Memories of Holocaust-related traumatic experiences, sense of coherence, and survivors' subjective well-being in late life: some puzzling findings

Background and Objectives: This study explores the nexus of relationships between memories of Holocaust-related early traumatic events, survivors’ sense of coherence (SOC), and subjective well-being (SWB) in late life. Design: The basic design of this study, based 106 survivors (54% female), was cross-sectional. Methods: Participants underwent an extensive in-depth clinical interview relating to their Holocaust experiences and responded to measures of SOC and SWB. Results: These data provided no evidence for the moderating or “buffering” effect of SOC but showed support for indirect effects of SOC in the relationship between memory traces of specific traumatic experiences and adaptive outcomes. Conclusions: The results of the present study provide support for Antonovsky’s salutogenic perspective. It is highly plausible that survivors who underwent severe experiences during the Holocaust period were forced to call upon all their inner strengths and coping resources,and that their success in doing so and also surviving this horrendous period, might have contributed to the development of a stronger sense of meaning and coherence, which, in turn lead to a better sense of mental health as they approach the final season of their lives.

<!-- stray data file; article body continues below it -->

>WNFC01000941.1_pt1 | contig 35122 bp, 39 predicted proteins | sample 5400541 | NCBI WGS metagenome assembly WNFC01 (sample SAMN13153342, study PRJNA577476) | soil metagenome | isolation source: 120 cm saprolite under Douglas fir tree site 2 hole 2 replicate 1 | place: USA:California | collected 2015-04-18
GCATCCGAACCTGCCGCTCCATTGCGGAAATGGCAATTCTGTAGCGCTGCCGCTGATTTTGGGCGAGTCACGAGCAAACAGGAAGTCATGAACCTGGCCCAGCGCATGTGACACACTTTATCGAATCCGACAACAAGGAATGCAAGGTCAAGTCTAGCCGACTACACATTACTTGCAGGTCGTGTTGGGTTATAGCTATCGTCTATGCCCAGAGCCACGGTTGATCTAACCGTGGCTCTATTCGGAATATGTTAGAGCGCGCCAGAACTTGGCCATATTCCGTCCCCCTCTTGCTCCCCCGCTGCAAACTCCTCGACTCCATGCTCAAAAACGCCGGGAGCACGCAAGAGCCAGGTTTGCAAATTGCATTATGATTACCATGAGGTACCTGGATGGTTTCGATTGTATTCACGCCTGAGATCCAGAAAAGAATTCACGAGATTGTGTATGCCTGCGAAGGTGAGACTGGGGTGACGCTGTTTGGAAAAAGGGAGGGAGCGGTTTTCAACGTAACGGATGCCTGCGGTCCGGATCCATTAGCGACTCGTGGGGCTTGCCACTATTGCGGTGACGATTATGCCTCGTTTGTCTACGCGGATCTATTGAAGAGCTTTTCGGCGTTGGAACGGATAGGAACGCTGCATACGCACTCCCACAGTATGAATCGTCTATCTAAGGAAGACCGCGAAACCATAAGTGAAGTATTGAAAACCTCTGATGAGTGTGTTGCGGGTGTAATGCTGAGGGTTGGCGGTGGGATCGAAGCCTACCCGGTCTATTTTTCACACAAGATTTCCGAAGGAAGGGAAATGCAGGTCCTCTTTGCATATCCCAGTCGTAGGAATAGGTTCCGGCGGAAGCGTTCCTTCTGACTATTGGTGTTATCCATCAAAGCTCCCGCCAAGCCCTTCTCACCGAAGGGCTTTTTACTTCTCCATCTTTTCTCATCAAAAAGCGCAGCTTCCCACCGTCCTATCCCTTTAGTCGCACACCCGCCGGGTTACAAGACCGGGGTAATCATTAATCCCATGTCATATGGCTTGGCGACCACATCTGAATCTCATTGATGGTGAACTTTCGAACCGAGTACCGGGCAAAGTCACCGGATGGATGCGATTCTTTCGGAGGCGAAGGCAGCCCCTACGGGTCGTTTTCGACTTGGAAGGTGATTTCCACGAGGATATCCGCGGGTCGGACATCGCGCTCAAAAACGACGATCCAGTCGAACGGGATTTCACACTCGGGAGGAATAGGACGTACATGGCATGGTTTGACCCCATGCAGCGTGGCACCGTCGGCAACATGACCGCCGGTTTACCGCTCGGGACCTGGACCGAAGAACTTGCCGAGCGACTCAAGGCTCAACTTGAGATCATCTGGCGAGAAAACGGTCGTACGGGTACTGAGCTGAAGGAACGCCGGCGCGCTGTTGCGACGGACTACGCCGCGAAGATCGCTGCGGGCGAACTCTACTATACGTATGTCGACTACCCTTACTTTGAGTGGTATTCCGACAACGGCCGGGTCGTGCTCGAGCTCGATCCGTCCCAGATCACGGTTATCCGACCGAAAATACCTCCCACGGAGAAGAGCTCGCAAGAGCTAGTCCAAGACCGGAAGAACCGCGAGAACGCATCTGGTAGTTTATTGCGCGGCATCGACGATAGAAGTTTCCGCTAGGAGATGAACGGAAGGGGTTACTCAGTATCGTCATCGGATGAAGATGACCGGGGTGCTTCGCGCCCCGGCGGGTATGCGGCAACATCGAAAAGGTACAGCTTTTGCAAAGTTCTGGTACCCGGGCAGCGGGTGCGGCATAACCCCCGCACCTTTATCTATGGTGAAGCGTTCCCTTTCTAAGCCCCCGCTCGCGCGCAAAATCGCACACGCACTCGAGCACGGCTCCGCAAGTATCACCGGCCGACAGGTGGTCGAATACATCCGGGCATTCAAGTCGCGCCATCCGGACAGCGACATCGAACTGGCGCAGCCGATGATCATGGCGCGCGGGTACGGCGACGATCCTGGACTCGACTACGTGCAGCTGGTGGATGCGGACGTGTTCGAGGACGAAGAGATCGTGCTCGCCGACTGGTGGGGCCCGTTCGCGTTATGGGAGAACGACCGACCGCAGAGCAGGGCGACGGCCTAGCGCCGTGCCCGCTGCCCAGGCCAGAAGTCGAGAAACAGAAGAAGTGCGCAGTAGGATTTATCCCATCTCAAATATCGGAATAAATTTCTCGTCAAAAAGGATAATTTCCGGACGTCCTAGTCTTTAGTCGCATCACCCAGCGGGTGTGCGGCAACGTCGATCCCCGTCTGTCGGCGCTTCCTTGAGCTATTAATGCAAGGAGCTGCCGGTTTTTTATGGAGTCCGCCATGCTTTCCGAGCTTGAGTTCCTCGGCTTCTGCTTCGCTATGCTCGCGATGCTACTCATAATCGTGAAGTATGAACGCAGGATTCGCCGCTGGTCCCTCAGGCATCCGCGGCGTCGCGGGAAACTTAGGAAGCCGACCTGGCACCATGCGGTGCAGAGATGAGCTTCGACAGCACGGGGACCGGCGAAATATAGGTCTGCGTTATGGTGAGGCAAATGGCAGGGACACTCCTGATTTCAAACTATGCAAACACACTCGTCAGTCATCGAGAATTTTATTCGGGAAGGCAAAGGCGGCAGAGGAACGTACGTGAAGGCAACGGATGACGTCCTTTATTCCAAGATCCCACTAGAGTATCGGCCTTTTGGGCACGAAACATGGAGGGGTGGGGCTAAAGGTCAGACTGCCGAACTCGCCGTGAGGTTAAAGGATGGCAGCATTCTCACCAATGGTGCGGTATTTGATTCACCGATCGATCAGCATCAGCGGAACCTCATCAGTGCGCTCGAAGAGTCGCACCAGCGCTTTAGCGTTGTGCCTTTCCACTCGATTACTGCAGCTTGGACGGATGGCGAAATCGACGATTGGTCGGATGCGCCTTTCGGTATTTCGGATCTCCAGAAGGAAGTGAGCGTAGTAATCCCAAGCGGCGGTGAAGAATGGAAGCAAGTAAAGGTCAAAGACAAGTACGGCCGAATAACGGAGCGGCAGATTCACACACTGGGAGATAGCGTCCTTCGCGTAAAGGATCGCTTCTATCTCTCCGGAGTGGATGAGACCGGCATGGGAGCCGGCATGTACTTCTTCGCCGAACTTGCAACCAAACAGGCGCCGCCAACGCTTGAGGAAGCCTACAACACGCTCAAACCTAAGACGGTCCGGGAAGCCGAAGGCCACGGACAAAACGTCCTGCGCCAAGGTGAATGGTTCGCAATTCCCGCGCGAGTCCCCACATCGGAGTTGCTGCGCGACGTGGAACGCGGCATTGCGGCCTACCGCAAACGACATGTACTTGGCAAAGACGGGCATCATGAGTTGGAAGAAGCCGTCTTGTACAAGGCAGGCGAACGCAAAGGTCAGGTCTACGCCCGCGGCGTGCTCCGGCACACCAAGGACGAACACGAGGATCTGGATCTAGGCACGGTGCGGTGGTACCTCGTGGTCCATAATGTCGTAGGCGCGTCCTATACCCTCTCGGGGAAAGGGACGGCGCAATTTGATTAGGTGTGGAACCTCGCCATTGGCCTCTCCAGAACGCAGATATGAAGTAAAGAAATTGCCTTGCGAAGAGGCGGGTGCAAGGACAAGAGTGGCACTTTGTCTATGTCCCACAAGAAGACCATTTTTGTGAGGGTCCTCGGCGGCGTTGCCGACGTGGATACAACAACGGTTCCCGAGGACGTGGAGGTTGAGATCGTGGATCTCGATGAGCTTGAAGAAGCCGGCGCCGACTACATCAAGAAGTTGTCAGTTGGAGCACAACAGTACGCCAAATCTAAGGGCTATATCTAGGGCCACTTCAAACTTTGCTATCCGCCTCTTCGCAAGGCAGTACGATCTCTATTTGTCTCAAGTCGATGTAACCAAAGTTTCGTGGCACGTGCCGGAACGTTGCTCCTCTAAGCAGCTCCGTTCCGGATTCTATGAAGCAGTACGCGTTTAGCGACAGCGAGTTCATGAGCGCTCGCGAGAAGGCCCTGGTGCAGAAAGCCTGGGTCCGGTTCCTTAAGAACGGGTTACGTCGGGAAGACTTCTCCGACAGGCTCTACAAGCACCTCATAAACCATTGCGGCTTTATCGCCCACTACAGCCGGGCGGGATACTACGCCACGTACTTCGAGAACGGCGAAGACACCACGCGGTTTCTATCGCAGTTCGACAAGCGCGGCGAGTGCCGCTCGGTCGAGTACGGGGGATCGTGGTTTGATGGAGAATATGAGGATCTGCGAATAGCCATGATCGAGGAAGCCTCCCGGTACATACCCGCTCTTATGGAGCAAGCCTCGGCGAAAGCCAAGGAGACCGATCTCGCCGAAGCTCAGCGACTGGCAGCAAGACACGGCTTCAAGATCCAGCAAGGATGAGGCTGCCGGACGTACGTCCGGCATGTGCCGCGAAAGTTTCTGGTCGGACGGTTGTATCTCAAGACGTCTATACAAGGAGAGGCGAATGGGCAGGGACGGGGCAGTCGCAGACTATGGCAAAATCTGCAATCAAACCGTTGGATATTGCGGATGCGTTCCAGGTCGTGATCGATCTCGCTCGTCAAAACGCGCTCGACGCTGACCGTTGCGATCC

Moshe Zeidner, Eynat Aharoni-David | 2015
In: Anxiety, stress and coping, ISSN 1061-5806 | 28 | 3 | 254-271